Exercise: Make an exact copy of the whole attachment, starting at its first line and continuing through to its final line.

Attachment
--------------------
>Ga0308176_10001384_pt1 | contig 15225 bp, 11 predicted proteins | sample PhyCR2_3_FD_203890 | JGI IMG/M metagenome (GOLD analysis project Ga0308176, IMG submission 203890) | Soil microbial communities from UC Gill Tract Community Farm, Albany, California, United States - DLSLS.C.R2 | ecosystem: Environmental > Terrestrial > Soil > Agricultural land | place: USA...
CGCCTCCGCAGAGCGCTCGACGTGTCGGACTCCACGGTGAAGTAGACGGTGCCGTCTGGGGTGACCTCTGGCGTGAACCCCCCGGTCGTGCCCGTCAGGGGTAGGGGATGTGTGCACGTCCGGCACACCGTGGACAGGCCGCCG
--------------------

>Ga0308176_10001384_pt1 | contig 15225 bp, 11 predicted proteins | sample PhyCR2_3_FD_203890 | JGI IMG/M metagenome (GOLD analysis project Ga0308176, IMG submission 203890) | Soil microbial communities from UC Gill Tract Community Farm, Albany, California, United States - DLSLS.C.R2 | ecosystem: Environmental > Terrestrial > Soil > Agricultural land | place: USA...
CGCCTCCGCAGAGCGCTCGACGTGTCGGACTCCACGGTGAAGTAGACGGTGCCGTCTGGGGTGACCTCTGGCGTGAACCCCCCGGTCGTGCCCGTCAGGGGTAGGGGATGTGTGCACGTCCGGCACACCGTGGACAGGCCGCCG